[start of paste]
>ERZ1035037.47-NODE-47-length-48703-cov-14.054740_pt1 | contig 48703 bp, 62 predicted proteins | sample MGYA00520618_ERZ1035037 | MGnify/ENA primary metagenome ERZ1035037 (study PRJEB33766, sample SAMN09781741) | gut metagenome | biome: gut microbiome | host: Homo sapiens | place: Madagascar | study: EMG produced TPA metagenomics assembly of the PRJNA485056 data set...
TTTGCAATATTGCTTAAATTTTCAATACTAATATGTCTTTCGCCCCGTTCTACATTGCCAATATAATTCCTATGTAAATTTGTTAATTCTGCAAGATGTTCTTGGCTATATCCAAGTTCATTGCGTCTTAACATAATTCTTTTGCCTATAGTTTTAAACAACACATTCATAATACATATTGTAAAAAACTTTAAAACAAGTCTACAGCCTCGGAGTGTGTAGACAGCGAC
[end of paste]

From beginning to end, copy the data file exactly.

>ERZ1035037.47-NODE-47-length-48703-cov-14.054740_pt1 | contig 48703 bp, 62 predicted proteins | sample MGYA00520618_ERZ1035037 | MGnify/ENA primary metagenome ERZ1035037 (study PRJEB33766, sample SAMN09781741) | gut metagenome | biome: gut microbiome | host: Homo sapiens | place: Madagascar | study: EMG produced TPA metagenomics assembly of the PRJNA485056 data set...
TTTGCAATATTGCTTAAATTTTCAATACTAATATGTCTTTCGCCCCGTTCTACATTGCCAATATAATTCCTATGTAAATTTGTTAATTCTGCAAGATGTTCTTGGCTATATCCAAGTTCATTGCGTCTTAACATAATTCTTTTGCCTATAGTTTTAAACAACACATTCATAATACATATTGTAAAAAACTTTAAAACAAGTCTACAGCCTCGGAGTGTGTAGACAGCGAC